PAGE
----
By The Slice: Neither A Crisis Nor A Boring Change

With a characteristic amount of fanfare, which is to say none at all, Roberta’s had briefly endorsed Rhaenyra Targaryen. For just about a week — if you’re reading this, you’ve already missed it — the doors of the upscale pizzeria’s new slice shop were decorated with flags that announced things like “Roberta’s Is Loyal To The One True Queen,” a reference to the character Emma D’Arcy plays on the show.

The vaguely elaborate advertisement for the new season of the HBO spinoff would extend to selling a themed “Slice of the Seven Kingdoms,” a pie whose presence was as curious and short-lived as any other ideas coming from the Zaslav media conglomerate. But what was perhaps silliest about the sponsored content was that Roberta’s has already, since mid-spring, been selling slices of a different kind of pie that would have been even more fitting endorsement for a fantasy TV show about dragons: the fire & ice, an occasionally reappearing pie that the pizzeria has only just now started selling by the slice ($6).

Coming now in the form of a thin, yet cavernous canyon of stracciatella cheese amid islands of schmeared, brick-red ‘ndjua, these fall off the bone like anything else that has come out of these wood-fired stoves over the last decade or so. For slightly less ($4-$5) you can pick up simpler plain or pepperoni versions, which come out in gently enormous, lunch-worthy slices that arrive on paper plates, like you’re still in high school or at your corner Sal’s.

Coming, instead, from Roberta’s, the overall conceit is a welcome one. Part of a generation that repeatedly tried to reinvent pizzas as self-contained statements of purpose, Roberta’s had suggested that interesting, conversational meals could be unnaturally cut into four or eight slices for no particular purpose at all. It was an idea that worked and turned out to be what the various Bushwicks of the world seemed to want. These new zas were easy to share, perfect for the decade’s new date night economy. Amid the authentically reused shipping containers of its post-industrial backyard, Marnie and Charlie would break up, Beyonce and Jay-Z would fued. Imitations on this general idea would pop, like mushrooms after a spring rain, out of other former knitting factories and hardware stores, including at least four outposts around the city and country that bore the endorsement of Roberta’s itself. By becoming the Nathan’s of cosmopolitan hipsterdom, Roberta’s had turned from “an unlikely cathedral to such culinary excellence” to just another place to take people from out of town. At one point, owners Carlo Mirarchi and Brandon Hoy turned a semi-secret tasting menu into a stand-alone Michelin-style dining experience, which is kept on premises too, locked behind modernist glass doors and a notoriously picky reservation list. One has not so much as heard good things about Blanca as seen its “thrilling bowls of pasta” noted by the New York Times as belonging to the second-greatest restaurant in all of the city. If it was Roberta’s world, we were still living in it.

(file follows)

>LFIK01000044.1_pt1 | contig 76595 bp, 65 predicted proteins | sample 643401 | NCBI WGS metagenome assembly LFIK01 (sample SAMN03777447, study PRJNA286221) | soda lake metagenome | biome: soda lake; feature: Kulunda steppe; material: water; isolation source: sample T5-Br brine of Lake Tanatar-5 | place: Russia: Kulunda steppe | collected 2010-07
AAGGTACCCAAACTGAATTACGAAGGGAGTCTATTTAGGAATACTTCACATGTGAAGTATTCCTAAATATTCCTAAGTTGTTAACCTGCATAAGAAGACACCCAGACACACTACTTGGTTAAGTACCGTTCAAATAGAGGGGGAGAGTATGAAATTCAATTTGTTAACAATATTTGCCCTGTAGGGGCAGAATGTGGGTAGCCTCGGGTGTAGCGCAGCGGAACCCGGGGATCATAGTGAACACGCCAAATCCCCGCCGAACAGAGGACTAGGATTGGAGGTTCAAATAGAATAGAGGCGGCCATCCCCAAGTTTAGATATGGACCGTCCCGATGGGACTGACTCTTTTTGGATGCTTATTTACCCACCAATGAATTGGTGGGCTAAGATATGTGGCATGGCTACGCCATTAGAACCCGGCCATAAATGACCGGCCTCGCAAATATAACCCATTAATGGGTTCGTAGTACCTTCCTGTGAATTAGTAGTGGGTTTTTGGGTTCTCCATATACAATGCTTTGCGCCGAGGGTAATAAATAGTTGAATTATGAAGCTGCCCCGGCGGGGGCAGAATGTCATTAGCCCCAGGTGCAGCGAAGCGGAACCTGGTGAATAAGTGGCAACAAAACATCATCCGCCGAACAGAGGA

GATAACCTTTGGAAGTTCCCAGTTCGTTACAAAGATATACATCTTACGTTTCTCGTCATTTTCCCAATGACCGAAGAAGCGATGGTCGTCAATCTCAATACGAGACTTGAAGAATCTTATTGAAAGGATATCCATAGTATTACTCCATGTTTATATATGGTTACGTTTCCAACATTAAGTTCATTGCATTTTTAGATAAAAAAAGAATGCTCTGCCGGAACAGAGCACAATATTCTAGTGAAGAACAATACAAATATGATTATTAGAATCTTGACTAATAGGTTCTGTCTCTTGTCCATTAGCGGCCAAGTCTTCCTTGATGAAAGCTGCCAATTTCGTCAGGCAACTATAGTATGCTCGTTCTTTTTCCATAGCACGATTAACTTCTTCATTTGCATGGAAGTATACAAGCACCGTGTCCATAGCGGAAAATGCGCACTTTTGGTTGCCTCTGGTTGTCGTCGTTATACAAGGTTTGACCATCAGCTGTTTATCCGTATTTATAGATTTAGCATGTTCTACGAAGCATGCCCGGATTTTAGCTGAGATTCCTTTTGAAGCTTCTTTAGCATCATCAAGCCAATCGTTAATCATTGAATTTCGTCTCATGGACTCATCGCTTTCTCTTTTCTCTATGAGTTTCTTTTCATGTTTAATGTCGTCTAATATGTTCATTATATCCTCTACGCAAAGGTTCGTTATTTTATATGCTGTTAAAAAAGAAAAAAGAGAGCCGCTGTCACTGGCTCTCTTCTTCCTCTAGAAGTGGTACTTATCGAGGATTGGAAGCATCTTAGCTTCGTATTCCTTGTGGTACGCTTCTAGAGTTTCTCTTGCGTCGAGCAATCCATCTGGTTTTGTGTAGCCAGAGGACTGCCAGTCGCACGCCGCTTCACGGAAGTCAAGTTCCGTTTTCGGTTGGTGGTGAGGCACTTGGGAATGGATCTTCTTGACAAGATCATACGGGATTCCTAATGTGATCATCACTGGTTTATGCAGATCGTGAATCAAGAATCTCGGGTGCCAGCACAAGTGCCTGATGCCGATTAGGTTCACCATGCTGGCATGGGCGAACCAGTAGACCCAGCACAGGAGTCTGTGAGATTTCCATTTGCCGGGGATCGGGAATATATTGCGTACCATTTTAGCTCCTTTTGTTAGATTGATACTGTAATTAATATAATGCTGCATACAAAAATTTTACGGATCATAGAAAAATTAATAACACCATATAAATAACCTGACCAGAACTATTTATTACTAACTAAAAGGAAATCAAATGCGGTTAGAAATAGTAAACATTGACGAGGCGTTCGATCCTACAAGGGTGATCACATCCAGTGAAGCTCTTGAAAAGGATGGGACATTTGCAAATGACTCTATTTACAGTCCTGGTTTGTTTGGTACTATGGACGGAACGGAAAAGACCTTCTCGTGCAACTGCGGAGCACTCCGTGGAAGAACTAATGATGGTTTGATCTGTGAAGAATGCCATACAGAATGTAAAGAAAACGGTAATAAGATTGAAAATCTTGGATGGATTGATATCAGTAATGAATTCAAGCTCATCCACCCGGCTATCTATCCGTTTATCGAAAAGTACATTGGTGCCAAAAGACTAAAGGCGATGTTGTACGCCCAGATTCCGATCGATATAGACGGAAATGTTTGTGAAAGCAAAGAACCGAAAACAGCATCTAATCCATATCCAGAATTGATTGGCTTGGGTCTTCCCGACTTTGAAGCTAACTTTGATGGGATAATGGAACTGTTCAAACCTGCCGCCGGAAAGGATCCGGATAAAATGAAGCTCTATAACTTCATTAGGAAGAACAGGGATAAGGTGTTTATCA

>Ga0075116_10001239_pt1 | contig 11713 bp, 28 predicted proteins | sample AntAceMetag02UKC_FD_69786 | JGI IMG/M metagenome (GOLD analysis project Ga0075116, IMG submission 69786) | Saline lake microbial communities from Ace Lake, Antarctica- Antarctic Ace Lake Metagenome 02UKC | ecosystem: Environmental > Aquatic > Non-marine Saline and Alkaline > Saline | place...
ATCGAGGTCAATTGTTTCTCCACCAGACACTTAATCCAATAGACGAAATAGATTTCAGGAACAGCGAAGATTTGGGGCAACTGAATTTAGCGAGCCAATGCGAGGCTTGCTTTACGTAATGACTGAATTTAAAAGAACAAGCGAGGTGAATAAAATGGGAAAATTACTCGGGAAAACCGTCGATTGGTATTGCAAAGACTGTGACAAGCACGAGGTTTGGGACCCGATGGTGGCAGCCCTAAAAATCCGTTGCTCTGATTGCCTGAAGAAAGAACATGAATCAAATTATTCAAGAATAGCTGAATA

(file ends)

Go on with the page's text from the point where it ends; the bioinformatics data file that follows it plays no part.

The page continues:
But what they hadn’t done yet was sell pizza by the slice.

This corner of Brooklyn could use more of those. The solitary slice isn’t a meal; it’s a lunch, it’s a small event passing through time like the lighting of a cigarette; it’s a small, fifteen-minute way of life. The dollar or dollar-fifty slice shops so popular in Manhattan may be largely extinct in northern Brooklyn, but the minimally adorned, sub-ten dollar lunch is appreciated too. 

The spin from Roberta’s is a value add. Even the cheese on the plain feels vaguely upmarket, the pepperoni sliced with a particularly greasy competence. It’s nice, on some existential level, to know that Roberta’s can do this too. (Well enough that they’re planning on bringing it to their upcoming midtown location next month.) Remarkably mediocre slice shops abound, even in the most unsuspecting of nothing places, so the diligence is appreciated. The upscale twists on slice shop tradition feel, in their own way, fresh. An order of garlic knots ($7) which currently come in cardboard to-go containers, arrive the size of artisanally-sized pastries, the kind you would buy at a self-conscious coffee shop. They have that handmade feel, a little too big and flakey to really work, but with a kind of intentionality that commands respect. Sold out of, for now at least, the quiet, sheet-metal corner of the restaurant previously tasked with dealing with take-out orders and selling ice cream, there’s a kind of zen to the whateverness of it all. You can get a beer or wine too, interchangeably by the can, coming out of the fridge as cold and sweaty as the summer night.  

‘R Slice’ is located at 257 Moore Street. Keep up with their hours and events on Instagram.

Photos taken by Andrew Karpan.

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